This book left me with this question: If Robert Ames had lived beyond 1983, would the course of history, especially in the Middle East, been changed?

 

Listen to an interview between Kai Bird and Charlie Rose at:

https://kaibird.com

 

About the Author: (from Amazon)

Kai Bird is a Pulitzer Prize-winning historian and biographer. His new book is The Good Spy: The Life and Death of Robert Ames. A biography of a CIA officer, The Good Spy was released on May 20, 2014, by Crown/Random House. Kai’s last book was a memoir about the Middle East entitled Crossing Mandelbaum Gate: Coming of Age Between the Arabs and Israelis, 1956-1978 (Scribner, April 27, 2010). It was a 2011 Finalist for the National Book Critics Circle Award for Autobiography. He is the co-author with Martin J. Sherwin of the Pulitzer Prize-winning biography, American Prometheus: The Triumph and Tragedy of J. Robert Oppenheimer (2005), which also won the National Book Critics Circle Award for Biography and the Duff Cooper Prize for History in London. He wrote The Chairman: John J. McCloy, the Making of the American Establishment (1992) and The Color of Truth: McGeorge Bundy & William Bundy, Brothers in Arms (1998). He is also co-editor with Lawrence Lifschultz of Hiroshima’s Shadow: Writings on the Denial of History and the Smithsonian Controversy (1998). He is the recipient of fellowships from the John Simon Guggenheim Foundation, the Alicia Patterson Foundation, the John D. and Catherine T. MacArthur Foundation’s writing fellowship, the Thomas J. Watson Foundation, the German Marshall Fund, the Rockefeller Foundation’s Study Center, Bellagio, Italy and the Woodrow Wilson International Center for Scholars in Washington DC. He is a member of the Society of American Historians and a contributing editor of The Nation. He lives in Miami Beach.

 

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“Hometown Appetites: She Served Up Americana (With a Side Dish of Quirk)”

Today is Clementine Paddleford’s birthday.  If she were alive today she would be 119 years old!

 

“Hometown Appetites: She Served Up Americana (With a Side Dish of Quirk)”
By: Benjamin Schmerler

Clementine Paddleford wrote, “We all have home-town appetites.  Every other person is a bundle of longing for the simplicities of good taste once enjoyed on the farm or in the home they left behind.”

Benjamin Schmerler of the New York Post wrote, “If the food writer Clementine Paddleford were alive today, she would have at least two Food Network shows (one devoted to cooking, a second to travel), a weekly newspaper column, a cookbook series and, of course, a blog.  Or so it is easy to imagine by reading Kelly Alexander and Cynthia Harris’s smartly drawn, surprising uplifting biography ‘Hometown Appetites'”.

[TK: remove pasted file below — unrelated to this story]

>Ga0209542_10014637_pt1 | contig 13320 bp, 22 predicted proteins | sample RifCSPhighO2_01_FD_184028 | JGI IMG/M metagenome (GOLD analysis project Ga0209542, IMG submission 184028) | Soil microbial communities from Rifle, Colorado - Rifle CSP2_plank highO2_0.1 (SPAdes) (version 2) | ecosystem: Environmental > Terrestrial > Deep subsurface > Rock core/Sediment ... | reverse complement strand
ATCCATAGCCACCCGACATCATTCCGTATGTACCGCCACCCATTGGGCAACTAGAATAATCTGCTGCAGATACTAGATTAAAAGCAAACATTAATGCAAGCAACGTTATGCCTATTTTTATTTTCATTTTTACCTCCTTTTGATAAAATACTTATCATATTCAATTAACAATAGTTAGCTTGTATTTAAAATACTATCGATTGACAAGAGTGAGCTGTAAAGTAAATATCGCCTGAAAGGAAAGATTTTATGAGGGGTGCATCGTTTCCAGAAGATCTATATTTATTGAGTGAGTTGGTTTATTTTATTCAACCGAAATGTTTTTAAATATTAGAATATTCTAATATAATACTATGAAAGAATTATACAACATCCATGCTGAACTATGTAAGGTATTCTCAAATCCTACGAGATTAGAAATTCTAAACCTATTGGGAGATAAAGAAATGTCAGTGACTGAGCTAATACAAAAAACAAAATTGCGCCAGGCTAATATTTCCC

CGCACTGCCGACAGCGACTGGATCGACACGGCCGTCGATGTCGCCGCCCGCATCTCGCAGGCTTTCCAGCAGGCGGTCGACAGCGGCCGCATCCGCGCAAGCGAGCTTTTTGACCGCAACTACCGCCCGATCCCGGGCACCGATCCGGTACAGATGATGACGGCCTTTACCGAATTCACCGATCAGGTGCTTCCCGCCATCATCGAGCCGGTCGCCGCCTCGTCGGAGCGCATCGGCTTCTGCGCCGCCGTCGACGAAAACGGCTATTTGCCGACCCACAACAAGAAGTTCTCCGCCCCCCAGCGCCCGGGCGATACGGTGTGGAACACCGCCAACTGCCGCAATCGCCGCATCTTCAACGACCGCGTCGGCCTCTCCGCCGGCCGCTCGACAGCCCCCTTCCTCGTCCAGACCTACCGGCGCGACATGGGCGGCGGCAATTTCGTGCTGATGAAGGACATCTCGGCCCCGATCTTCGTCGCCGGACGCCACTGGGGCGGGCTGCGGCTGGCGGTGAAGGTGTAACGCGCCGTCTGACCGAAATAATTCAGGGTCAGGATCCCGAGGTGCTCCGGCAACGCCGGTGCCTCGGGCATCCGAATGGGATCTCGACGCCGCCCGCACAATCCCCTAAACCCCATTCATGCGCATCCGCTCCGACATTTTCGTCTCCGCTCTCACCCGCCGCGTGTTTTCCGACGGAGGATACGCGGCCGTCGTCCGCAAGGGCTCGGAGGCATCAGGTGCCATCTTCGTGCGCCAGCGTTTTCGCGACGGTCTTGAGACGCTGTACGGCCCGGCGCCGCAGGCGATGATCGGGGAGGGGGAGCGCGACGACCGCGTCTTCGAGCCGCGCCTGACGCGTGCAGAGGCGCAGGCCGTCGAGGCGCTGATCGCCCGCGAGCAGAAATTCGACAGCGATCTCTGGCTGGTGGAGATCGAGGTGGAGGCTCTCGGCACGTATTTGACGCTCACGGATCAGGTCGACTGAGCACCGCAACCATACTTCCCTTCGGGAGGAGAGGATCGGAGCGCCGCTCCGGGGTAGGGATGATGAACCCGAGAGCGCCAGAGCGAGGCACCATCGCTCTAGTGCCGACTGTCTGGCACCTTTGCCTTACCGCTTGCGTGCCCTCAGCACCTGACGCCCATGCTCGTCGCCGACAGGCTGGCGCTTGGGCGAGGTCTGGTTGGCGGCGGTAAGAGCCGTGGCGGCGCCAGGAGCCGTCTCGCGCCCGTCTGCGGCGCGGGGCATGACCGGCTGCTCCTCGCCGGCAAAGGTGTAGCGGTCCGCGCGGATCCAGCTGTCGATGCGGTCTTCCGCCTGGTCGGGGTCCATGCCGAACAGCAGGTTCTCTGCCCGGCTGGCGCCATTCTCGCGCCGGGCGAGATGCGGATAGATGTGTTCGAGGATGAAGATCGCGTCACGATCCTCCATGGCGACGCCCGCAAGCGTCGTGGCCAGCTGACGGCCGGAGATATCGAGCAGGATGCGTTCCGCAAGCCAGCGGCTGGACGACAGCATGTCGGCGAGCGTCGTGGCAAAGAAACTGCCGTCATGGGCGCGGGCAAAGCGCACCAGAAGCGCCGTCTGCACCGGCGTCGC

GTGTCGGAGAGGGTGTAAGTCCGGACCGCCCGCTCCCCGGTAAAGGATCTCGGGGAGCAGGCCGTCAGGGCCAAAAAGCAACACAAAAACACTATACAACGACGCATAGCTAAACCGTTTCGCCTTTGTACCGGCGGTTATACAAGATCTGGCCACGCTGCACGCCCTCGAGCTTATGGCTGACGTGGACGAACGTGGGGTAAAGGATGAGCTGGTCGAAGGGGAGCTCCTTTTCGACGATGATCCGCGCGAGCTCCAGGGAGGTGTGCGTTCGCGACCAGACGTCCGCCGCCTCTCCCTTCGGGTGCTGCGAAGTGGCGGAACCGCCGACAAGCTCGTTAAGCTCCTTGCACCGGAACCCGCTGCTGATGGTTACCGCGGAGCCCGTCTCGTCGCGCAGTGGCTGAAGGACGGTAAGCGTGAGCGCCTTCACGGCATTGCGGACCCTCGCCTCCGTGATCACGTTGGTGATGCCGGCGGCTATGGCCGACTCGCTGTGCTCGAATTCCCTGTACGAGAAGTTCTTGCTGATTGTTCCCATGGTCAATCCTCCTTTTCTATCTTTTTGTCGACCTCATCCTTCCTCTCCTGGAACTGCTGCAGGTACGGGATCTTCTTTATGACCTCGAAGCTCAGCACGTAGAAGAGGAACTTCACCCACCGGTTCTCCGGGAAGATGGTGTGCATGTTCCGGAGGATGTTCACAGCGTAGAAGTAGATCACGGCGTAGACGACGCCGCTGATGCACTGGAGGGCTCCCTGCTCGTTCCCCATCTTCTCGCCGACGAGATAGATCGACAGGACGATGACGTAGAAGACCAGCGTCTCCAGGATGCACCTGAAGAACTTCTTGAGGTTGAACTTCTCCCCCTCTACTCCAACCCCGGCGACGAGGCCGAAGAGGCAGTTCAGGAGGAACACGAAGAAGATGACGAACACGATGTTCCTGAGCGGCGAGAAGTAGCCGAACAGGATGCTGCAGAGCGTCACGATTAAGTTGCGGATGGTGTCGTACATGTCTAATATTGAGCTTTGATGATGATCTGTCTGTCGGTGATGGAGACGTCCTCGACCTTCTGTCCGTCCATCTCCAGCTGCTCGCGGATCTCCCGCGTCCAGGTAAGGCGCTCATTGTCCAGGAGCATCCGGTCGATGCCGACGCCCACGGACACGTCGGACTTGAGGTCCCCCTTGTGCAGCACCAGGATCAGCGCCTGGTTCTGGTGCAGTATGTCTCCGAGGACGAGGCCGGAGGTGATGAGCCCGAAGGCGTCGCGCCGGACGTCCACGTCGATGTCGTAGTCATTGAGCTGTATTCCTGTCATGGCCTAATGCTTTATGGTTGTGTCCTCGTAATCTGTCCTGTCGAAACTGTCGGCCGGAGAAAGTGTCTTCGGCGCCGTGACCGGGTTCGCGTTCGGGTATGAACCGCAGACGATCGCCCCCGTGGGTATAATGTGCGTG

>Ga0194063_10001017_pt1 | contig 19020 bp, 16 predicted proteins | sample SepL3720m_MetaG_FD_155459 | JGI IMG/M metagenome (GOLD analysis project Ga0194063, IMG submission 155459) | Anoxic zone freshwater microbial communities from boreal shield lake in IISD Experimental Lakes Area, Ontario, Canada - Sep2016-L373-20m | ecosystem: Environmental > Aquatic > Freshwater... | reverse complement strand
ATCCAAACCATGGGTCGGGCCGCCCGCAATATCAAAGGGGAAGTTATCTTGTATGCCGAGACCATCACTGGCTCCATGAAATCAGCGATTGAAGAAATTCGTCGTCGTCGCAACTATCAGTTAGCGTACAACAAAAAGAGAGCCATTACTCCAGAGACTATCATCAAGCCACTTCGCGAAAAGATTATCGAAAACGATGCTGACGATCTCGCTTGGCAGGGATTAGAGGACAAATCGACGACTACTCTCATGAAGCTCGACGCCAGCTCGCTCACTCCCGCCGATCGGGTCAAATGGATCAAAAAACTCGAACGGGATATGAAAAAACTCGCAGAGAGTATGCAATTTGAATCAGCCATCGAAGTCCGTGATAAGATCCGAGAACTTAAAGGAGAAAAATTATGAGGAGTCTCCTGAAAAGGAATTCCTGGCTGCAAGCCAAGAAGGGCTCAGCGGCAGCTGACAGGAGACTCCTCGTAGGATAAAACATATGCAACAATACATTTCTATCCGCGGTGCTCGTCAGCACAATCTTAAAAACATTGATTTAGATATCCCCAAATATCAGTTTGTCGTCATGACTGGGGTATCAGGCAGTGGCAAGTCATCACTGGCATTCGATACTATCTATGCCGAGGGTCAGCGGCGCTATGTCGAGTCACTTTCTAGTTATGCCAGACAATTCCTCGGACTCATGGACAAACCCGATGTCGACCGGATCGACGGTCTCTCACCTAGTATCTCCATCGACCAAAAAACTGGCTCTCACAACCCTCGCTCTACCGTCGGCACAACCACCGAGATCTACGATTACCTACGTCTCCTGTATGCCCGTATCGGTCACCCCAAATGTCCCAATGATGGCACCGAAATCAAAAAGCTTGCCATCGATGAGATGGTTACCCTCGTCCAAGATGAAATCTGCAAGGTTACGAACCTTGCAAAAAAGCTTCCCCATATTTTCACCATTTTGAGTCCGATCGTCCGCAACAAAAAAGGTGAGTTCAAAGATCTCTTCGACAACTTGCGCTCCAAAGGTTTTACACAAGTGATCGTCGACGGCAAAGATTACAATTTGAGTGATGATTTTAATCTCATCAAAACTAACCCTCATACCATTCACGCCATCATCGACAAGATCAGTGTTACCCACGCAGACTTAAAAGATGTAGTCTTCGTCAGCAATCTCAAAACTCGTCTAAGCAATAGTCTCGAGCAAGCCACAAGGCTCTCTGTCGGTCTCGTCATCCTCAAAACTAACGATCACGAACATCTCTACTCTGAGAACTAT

Schmerler continues, “Thankfully, the authors share Paddleford’s eye for a good story, deftly documenting their subject’s well-deserved contributions to food journalism, but balancing them with biographical color.”

 

 

Don’t forget to sign up for my newsletter and be entered into a giveaway drawing. Giveaway ends, September 30.

http://eepurl.com/cZ-FiD

Giving away a signed hardback copy of Hometown Appetites; a $20 Amazon Gift Card; and a paperback copy of A Flower for My Mother.

 

 

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128 Words with Senses that Started out as Underworld Slang

This list of words is good for writers writing about the mob/mafia and want to use the correct wordage for the time period.

**********

From Daily Writing Tips, August 10, 2017

The slang senses of many words we use in conversation and in informal writing originated in jargon employed by criminals, often coined to disguise the activities they were describing when they spoke among one another. This post lists and defines a number of those words.

action: bet, or betting, or criminal activity
aggro: aggressive behavior
angle: approach, or plan
bananas: crazy (originally, “sexually perverted”)
beat: escape, avoid
beef: quarrel
blow: leave
boob: stupid person
boost: steal
bought: bribed
break it up: stop argument or fight
broad: woman
buddy: man (as in addressing a person the speaker does not know)
bum’s rush: act of being forcibly removed
bump/bump off: kill
bunk: nonsense
buy: bribe
case: check the site of a potential robbery
chisel: cheat
clam up: stop talking, or refuse to talk, to avoid giving information
con: scheme to trick someone into relinquishing money
con man: person who steals through trickery
cop/copper: police officer or private detective
crew: group of rank-and-file criminals subordinate to a leader; by extension, a group of people with whom one associates
crumb: worthless person; originally, a noncriminal
deep-six: bury
dive: low-quality establishment, such as a dark, dingy bar
doll: attractive woman
dope: drugs, or information
dough: money
dump: see dive